§ Order of the Day for the House to be put into Committee read.
§ Moved, That the House do now resolve itself into Committee.—.(The Earl of Lucan.)
THE CHAIRMAN OF COMMITTEES (THE EARL OF ONSLOW)
My Lords, before you go into Committee I would like to say one word on this Bill, as it came before me in the Committee on Unopposed Bills. If your Lordships will turn to page 5 of the Bill, which refers to the Church of St. John, Shotley, you will see that the Churchwas duly consecrated for the performance of divine service on the thirtieth day of August one thousand eight hundred and thirty-seven but the church was not licensed for the solemnization of marriages until the eleventh day of November one thousand nine hundred and thirty-six.Therefore, as your Lordships will see, it was unlicensed for very nearly a hundred years.
As the Provisional Order says, divers marriages have nevertheless been solemnised. These were not legal marriages until your Lordships passed this Provisional Order. Naturally, a number of the people who were married during those hundred years are now dead, many of the children, 970 who were not legitimate, are also dead, and possibly there were some people who were divorced but were never married at all and need not have been divorced. I should like to take this opportunity of emphasising—and I have already done so once before in your Lordships' House on a similar Provisional Order Bill—the great necessity for all authorities, ecclesiastical and civil, to see that all churches where marriages are solemnised are really places where such solemnisations are legal. Things of this kind are obviously very inconvenient, and they do happen fairly frequently.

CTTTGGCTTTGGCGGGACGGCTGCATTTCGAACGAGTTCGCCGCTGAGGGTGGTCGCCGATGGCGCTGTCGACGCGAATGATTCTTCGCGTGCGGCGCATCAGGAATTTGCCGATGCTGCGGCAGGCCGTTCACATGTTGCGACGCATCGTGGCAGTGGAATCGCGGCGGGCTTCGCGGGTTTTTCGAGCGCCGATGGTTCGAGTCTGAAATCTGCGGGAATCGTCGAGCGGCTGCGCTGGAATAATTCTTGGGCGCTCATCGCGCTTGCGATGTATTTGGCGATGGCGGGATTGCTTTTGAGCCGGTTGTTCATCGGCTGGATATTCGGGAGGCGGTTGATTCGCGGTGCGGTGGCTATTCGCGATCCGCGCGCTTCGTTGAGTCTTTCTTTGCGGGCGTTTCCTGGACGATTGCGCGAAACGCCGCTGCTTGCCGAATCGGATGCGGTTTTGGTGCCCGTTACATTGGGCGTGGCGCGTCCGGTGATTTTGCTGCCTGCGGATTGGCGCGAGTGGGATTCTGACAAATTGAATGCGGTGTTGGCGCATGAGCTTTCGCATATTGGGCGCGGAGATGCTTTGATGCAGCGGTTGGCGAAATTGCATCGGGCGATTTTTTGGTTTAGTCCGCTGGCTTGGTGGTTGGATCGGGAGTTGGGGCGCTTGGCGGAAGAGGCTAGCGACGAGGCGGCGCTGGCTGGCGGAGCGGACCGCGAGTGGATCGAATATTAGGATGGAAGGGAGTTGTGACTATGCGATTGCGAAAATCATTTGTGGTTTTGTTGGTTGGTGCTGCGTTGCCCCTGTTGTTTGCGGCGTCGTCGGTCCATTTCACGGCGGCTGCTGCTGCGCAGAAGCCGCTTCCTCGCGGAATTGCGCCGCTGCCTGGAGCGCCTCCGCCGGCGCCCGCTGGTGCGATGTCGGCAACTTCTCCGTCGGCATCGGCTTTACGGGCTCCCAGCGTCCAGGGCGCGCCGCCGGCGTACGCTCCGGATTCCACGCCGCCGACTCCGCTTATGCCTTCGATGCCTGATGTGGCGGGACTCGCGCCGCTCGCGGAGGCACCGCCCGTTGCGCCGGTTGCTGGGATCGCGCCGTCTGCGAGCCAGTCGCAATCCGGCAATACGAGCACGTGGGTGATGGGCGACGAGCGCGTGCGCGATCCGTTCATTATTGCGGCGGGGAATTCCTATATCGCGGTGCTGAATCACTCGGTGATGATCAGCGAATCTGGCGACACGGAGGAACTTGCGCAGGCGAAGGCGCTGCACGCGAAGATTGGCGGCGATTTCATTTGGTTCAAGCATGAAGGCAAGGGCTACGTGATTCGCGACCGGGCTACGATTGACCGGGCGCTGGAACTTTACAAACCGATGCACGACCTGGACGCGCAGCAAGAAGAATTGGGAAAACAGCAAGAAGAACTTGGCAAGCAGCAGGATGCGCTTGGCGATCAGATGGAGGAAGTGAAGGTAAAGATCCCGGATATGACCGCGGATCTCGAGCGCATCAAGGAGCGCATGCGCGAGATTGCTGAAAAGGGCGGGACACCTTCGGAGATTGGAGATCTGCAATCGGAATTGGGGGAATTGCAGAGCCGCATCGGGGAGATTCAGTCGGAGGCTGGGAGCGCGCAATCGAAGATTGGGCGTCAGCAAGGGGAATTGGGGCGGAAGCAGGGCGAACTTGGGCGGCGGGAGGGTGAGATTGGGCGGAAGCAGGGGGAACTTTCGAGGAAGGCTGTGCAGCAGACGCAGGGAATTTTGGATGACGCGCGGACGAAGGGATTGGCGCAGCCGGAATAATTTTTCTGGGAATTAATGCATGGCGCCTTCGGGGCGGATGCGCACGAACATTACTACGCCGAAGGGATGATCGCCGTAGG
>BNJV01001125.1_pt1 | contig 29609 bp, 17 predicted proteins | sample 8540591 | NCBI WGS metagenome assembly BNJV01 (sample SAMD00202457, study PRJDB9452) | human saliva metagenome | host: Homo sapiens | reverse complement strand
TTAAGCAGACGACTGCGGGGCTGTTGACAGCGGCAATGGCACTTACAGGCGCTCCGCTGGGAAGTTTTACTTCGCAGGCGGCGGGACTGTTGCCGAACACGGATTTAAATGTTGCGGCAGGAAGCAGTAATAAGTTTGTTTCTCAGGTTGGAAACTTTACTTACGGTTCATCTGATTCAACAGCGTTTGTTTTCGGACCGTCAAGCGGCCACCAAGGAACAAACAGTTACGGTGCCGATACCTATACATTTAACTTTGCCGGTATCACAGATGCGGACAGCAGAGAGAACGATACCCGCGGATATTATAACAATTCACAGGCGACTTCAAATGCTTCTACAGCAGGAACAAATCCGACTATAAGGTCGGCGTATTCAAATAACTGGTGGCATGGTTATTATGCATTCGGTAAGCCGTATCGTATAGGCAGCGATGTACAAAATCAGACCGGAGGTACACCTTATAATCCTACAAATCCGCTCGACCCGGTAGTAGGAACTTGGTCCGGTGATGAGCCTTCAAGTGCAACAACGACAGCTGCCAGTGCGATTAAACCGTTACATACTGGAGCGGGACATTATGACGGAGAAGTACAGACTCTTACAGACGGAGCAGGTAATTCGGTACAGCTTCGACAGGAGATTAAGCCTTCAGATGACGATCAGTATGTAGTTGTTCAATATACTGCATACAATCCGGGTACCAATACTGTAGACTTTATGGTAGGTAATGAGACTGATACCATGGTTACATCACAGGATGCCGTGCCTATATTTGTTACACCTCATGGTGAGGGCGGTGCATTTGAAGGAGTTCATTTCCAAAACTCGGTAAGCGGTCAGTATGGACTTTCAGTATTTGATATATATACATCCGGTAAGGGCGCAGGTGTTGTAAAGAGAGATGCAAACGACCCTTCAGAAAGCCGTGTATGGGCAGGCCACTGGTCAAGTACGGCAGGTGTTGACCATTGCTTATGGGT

I would also like to add this—it does not refer to the churches mentioned in this Bill because they all are now places where marriages can be solemnised—that I think it ought to be laid down that when a Provisional Order of this kind legalises the solemnisation of marriage in a church, which before was not in order, that church should be made a legal place for the solemnisation of marriages. In a case which happened some time ago—it was in my own County, the County of Surrey—the Provisional Order made the marriage that had taken place correct, but the incumbent, or whoever it was, did not take steps to make the church for the future a legal place where marriages could be solemnised on the ground that it would not be wanted. That is very unfortunate, I think, because people will certainly conclude that a church in which marriages have been solemnised, and in respect of which a Provisional Order has been made, is a place where they can be married. All sorts of complications may arise, and fresh Provisional Orders may have to be made. It is therefore desirable that the position of all churches should be carefully examined where marriages are solemnised and, if anything is wrong, it should be considered so that there should be no need for such Provisional Orders in the future.
THE EARL OF ONSLOW
I do not know. I did ask the Home Office, but they had not the information. I imagine it is a considerable number.
§ On Question, Motion agreed to.
§ House in Committee accordingly: Bill reported without amendment.